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Data from: Shortspine thornyhead and rockfish (Scorpaenidae) distribution in response to substratum, biogenic structures and trawling


Du Preez, Cherisse; Tunnicliffe, Verena (2016), Data from: Shortspine thornyhead and rockfish (Scorpaenidae) distribution in response to substratum, biogenic structures and trawling, Dryad, Dataset,


Learmonth Bank in northern British Columbia sustains an active trawl fishery that returns large bycatches of deep-sea sponges and corals. To examine effects of biogenic structures on the distribution of fish, we examined nearly 30 km of high-definition imagery from a remotely operated vehicle and documented locations of 2770 scorpaenid fish. The 2 local genera have similar abundances, averaging about 1.2 individuals 100 m–2, but have different spatial abundance patterns: shortspine thornyhead Sebastolobus alascanus are randomly distributed on featureless substrata and their abundance increases with depth. Rockfish Sebastes spp. associate with higher seafloor relief nonrandomly and select for sponges and corals over the inert substrata alone; 95% of the rockfish occurred on 27% of the seafloor surveyed. Sponges (Demospongia and Hexactinellida) were abundant on the bedrock and boulders of the bank and adjacent moraine and covered 30 to 55% of the seafloor compared with 1% of the sediment and aggregates of the surrounding basin. The majority of rockfish (80%) occurred with sponges ≥50 cm in height, and even beds of short sponges attracted 4 times as many rockfish than did substrata with no large epifauna. While over half of primnoid corals over 30 cm tall had associated rockfish, less than 2% of the seafloor had large coral, and small coral had no associated rockfish. On the adjacent seafloor with past trawling activity, Primnoa pacifica was 13 times less abundant, and large corals and sponges were rare. Thornyhead abundance doubled but rockfish had a 3-fold reduction in numbers. Our study indicates that degradation of biogenic structures is a long-term detriment to rockfish species and, although the mechanism remains unclear, our data suggest it occurs through the destruction of a habitat that is more effective for shelter than rough inert seafloor.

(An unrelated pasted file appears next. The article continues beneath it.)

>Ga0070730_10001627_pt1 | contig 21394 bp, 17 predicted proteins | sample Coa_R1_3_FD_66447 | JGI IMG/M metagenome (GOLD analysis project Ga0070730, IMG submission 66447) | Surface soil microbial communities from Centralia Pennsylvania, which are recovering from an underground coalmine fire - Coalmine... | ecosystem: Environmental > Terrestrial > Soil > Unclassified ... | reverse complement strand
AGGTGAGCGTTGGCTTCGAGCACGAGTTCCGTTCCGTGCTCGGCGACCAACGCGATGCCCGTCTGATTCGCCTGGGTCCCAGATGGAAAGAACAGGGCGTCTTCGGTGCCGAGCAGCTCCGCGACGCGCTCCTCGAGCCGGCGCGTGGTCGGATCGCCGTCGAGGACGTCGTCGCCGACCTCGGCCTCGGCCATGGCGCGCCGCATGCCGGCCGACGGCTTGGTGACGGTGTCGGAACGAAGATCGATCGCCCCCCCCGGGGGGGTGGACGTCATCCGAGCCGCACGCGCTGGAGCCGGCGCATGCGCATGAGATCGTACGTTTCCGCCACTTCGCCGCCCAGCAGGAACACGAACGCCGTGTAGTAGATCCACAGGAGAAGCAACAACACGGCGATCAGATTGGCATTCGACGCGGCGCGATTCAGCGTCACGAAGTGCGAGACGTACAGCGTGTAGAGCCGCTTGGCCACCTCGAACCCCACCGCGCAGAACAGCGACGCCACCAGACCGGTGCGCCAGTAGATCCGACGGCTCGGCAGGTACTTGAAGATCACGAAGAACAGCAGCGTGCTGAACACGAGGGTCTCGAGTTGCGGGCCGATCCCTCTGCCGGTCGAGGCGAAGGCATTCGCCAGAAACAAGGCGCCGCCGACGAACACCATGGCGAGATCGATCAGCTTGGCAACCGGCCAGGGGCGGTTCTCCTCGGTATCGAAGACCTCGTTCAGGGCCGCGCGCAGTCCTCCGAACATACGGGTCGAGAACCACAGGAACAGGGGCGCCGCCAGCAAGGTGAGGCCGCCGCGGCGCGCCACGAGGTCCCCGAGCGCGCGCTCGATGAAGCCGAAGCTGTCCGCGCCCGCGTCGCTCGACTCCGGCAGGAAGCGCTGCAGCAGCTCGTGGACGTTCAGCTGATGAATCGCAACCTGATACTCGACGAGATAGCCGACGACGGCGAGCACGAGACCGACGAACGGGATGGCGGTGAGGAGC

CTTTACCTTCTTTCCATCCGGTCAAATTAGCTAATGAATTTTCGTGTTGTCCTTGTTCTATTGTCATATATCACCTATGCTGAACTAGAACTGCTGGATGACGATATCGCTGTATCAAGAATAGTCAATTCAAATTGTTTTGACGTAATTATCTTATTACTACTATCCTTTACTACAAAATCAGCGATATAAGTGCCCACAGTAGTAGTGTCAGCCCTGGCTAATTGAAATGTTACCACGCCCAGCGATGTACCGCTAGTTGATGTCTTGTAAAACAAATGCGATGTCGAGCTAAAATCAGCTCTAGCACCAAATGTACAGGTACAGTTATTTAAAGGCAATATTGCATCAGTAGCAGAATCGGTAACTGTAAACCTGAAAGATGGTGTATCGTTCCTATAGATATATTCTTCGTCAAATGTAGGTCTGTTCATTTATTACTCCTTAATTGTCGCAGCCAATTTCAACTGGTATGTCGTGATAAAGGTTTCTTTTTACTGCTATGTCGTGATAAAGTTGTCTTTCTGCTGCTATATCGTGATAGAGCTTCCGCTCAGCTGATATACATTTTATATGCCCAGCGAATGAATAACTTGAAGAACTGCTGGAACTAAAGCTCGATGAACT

Usage Notes


Northern British Columbia
Dixon Entrance
Pacific Ocean